Despite his tough stance on U.S.-Japan trade issues, Japanese Prime Minister-designate Kiichi Miyazawa probably will do a lot to promote cooperation with the United States, two members of a Japanese delegation to Lawrence said this morning.
"The new prime minister speaks very good English, so maybe he can speak to President Bush directly, helping to smooth relations," said Norikazu Kawahara, leader of the delegation from Hiratsuka, Japan.
Seiichi Shibuya, representative of the Hiratsuka Northern Rotary Club, agreed, saying that "the relationship between the United States and Japan is the most important thing in our country."
Both delegates shared their views with the help of a translator.
Kawahara said that looking at the Arab-Israeli peace negotiations that have followed the Iraqi invasion of Kuwait, Miyazawa also should be concerned about carving out a role for Japan in working toward world peace. But just as important as international relations, Kawahara said, are several domestic issues.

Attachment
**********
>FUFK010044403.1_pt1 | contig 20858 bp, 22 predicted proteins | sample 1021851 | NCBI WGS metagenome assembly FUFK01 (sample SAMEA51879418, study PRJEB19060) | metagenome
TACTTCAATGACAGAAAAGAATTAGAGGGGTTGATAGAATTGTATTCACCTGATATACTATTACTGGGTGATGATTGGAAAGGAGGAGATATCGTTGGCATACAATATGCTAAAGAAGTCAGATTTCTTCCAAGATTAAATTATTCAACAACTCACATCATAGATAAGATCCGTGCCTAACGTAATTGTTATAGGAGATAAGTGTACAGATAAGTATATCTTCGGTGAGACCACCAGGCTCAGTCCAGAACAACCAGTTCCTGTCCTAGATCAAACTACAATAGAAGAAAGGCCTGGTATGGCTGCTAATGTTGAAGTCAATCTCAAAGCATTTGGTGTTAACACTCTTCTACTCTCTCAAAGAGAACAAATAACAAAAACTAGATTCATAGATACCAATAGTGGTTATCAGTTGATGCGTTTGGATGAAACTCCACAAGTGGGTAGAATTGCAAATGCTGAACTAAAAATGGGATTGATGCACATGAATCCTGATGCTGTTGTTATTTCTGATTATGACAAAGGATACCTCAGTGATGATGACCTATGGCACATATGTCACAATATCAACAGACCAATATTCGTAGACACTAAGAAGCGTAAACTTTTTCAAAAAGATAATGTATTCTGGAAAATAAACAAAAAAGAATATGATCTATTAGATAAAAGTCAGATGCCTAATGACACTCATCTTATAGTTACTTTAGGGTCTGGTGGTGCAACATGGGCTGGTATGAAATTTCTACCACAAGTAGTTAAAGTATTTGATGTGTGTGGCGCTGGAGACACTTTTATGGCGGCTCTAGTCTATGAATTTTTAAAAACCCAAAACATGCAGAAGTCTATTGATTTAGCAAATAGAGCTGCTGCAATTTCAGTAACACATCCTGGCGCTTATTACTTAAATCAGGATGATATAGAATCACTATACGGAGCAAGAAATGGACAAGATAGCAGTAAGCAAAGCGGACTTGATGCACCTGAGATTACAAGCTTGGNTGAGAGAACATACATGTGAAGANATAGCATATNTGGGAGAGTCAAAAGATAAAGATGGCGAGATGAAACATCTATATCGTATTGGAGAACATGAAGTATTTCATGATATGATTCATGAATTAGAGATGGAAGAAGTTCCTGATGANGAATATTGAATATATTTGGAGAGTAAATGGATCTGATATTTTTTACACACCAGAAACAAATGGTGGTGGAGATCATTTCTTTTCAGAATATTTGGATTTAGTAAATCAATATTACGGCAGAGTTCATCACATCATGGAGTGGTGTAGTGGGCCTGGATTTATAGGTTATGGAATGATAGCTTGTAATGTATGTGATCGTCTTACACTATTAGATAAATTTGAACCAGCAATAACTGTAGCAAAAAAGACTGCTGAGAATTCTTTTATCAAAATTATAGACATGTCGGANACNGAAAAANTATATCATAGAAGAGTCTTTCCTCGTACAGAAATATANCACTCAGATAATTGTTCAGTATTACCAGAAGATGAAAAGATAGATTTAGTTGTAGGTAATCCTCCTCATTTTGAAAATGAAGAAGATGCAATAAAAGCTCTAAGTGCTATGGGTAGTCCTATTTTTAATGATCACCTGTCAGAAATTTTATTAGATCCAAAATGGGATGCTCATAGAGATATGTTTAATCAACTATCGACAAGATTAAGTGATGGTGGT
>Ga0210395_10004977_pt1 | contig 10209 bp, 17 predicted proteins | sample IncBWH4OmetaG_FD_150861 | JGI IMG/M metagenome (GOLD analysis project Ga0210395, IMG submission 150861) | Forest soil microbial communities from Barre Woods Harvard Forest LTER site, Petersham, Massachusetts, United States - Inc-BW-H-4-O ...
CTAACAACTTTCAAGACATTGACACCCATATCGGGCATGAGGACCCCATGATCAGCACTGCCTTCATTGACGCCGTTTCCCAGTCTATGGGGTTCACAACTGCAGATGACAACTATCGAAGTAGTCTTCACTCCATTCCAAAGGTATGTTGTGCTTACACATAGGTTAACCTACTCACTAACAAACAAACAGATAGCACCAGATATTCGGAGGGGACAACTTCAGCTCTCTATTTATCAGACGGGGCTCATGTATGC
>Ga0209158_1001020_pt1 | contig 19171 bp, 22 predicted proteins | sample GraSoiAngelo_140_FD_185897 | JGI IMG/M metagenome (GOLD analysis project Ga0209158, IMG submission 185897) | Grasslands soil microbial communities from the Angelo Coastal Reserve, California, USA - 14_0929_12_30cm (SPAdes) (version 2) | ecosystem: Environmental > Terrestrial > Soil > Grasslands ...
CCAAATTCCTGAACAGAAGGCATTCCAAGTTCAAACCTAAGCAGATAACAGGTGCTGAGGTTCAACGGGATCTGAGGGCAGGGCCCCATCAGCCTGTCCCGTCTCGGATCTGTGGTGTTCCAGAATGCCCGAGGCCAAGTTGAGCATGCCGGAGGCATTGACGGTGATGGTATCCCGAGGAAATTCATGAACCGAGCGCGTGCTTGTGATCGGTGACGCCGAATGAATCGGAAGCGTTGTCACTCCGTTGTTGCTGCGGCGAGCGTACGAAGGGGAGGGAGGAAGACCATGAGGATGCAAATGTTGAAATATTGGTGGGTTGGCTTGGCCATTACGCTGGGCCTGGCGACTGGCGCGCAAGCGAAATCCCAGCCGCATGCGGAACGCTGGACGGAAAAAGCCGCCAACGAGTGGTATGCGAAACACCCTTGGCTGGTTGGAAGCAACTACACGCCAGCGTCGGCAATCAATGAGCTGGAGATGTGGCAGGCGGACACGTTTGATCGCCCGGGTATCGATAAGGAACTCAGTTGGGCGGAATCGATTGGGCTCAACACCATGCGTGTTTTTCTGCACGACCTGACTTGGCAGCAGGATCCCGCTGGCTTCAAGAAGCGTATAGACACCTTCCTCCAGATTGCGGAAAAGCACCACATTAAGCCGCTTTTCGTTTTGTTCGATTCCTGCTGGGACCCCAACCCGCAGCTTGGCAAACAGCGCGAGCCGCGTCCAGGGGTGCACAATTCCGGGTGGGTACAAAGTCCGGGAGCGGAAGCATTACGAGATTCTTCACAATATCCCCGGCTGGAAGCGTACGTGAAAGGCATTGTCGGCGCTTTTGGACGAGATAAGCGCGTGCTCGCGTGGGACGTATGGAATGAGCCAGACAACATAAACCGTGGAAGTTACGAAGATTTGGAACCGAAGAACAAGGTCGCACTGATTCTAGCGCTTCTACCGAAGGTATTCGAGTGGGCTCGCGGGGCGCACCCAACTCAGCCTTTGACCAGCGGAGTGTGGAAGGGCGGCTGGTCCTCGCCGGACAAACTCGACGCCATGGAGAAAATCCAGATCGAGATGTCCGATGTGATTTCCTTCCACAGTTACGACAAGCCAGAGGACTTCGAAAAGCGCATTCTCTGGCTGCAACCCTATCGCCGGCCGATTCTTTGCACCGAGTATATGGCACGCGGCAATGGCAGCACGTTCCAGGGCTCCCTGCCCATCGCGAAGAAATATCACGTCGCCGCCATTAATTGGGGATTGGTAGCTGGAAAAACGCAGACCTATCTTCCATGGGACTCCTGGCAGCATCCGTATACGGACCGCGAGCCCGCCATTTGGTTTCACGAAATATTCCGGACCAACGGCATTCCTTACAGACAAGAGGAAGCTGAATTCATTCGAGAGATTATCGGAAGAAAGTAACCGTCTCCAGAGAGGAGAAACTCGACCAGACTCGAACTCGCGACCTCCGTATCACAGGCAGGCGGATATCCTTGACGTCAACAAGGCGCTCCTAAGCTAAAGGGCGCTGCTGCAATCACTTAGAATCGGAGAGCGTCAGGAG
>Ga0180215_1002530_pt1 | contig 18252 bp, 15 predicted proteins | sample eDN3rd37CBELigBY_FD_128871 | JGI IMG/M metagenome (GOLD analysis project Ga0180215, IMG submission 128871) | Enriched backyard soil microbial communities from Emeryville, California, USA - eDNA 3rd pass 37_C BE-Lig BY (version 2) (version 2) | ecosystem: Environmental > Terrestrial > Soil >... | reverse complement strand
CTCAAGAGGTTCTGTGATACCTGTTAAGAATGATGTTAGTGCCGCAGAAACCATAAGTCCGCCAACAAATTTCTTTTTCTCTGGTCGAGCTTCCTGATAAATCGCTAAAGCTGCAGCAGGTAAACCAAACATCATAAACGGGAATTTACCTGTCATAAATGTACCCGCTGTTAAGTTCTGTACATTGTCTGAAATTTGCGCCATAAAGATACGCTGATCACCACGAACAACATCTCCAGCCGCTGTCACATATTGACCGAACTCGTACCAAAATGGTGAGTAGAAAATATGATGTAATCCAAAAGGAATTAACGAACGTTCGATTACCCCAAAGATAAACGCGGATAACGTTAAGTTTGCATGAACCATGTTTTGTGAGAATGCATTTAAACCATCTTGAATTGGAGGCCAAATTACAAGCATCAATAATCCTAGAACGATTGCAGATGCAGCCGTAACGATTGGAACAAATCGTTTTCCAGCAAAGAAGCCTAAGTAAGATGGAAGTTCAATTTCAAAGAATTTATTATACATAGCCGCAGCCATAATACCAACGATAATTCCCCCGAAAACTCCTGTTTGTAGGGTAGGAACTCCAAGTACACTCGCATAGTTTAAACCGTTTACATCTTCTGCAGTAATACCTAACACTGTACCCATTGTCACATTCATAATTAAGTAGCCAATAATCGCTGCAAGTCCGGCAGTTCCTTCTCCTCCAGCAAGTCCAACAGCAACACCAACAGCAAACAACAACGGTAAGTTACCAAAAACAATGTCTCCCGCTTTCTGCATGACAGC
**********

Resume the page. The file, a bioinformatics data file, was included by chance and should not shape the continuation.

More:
One of Miyazawa's campaign promises was to work toward political reform. Kawahara said the skyrocketing costs of becoming a political candidate need to be addressed, and he said rural and urban areas need more proportionate national representation.
Kawahara added that many Japanese people don't feel that Miyazawa was truly elected prime minister because the vote actually came from Japan's parliament, the Diet.
Shibuya, however, said he thinks Miyazawa will be an effective prime minister because he'll be able to create cooperation among competing political factions.